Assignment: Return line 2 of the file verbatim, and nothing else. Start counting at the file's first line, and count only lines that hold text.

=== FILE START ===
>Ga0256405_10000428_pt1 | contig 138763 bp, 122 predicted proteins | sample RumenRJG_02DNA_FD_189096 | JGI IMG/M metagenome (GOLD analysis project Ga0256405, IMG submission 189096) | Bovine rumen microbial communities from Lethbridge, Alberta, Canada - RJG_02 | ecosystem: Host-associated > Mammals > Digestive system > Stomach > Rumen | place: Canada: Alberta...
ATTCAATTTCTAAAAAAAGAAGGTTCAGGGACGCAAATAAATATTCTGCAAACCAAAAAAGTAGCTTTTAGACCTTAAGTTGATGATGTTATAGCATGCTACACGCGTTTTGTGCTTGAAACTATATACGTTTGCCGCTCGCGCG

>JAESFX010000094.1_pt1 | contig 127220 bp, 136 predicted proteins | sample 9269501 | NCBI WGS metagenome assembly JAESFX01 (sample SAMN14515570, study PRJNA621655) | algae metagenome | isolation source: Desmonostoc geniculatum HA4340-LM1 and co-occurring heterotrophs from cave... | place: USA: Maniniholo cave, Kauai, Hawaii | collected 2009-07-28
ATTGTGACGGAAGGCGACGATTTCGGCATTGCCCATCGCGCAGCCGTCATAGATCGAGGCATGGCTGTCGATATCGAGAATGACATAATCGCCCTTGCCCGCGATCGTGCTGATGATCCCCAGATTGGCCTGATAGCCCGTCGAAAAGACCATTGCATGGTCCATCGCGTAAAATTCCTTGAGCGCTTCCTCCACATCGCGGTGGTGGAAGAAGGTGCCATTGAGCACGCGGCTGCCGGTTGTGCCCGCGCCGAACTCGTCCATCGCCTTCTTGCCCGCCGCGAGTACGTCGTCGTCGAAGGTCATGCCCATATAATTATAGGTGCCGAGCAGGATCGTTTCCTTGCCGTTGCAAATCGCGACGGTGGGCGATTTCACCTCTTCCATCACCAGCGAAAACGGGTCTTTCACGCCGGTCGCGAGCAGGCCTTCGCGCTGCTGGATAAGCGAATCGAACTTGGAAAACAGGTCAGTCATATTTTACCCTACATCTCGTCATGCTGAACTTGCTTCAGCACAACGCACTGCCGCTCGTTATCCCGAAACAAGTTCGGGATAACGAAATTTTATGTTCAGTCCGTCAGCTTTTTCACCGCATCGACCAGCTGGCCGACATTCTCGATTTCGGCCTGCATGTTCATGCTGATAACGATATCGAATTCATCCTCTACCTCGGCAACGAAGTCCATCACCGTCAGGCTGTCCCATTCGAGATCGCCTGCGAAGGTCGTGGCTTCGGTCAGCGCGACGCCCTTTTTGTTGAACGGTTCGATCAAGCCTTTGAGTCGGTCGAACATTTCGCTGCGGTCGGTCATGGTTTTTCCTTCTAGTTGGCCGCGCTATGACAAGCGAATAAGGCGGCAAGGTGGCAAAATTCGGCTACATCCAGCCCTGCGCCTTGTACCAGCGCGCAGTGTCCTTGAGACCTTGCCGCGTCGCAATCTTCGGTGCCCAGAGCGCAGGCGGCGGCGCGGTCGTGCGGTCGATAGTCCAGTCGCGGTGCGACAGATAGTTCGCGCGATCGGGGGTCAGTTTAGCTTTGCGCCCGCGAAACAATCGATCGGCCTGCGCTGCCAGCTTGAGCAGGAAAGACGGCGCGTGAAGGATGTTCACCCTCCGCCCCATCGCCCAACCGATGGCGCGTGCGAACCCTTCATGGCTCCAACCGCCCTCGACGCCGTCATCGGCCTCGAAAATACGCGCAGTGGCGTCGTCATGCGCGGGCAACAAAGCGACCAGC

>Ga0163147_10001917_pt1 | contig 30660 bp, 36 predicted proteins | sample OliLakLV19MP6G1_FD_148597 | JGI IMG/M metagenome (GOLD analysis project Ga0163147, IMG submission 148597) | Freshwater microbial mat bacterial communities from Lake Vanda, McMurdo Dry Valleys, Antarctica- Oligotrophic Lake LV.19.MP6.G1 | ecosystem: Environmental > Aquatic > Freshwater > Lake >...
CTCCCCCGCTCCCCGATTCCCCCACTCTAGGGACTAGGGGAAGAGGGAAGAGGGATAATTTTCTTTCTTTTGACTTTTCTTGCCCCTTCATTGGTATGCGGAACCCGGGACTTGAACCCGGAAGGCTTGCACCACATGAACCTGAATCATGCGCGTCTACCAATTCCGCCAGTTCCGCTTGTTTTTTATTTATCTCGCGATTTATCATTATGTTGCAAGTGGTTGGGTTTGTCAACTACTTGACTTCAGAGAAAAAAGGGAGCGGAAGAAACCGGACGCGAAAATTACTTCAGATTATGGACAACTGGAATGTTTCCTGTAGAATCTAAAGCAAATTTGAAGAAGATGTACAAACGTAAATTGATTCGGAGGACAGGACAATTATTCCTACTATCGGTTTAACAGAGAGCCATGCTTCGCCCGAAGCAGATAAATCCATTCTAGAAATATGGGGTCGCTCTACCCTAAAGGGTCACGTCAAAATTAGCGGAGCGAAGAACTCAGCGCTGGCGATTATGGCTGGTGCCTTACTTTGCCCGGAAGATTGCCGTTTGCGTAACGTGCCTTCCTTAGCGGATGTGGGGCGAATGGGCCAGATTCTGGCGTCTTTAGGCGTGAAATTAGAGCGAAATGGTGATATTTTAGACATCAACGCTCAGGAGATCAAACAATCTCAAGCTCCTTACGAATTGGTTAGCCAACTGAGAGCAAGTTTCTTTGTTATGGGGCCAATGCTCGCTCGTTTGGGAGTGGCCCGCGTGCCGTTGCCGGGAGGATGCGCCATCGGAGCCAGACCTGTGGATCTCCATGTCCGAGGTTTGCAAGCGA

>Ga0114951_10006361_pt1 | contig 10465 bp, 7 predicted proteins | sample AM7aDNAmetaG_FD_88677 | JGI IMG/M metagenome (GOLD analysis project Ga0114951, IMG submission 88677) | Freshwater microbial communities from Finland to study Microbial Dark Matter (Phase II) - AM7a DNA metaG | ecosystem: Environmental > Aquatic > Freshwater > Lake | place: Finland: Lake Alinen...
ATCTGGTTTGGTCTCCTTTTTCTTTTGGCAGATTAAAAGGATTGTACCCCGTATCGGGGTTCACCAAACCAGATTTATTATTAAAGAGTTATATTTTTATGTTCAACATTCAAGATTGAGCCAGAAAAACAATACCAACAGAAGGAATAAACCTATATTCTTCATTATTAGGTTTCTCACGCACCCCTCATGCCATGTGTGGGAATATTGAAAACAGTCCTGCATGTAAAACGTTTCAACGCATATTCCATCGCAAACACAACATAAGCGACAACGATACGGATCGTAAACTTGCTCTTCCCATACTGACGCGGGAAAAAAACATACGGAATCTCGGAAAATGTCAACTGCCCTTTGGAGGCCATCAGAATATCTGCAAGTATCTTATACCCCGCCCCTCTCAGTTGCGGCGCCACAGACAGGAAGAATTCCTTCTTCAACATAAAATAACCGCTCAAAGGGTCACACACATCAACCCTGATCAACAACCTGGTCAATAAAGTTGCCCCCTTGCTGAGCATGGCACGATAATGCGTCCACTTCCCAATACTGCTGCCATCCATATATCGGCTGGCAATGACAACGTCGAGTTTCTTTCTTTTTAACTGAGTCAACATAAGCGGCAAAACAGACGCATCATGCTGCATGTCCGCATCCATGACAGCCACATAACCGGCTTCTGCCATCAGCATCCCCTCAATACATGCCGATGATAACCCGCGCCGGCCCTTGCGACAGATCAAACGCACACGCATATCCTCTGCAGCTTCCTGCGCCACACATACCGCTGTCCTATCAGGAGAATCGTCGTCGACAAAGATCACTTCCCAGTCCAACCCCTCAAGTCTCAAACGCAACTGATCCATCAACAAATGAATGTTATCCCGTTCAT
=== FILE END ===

ATTCAATTTCTAAAAAAAGAAGGTTCAGGGACGCAAATAAATATTCTGCAAACCAAAAAAGTAGCTTTTAGACCTTAAGTTGATGATGTTATAGCATGCTACACGCGTTTTGTGCTTGAAACTATATACGTTTGCCGCTCGCGCG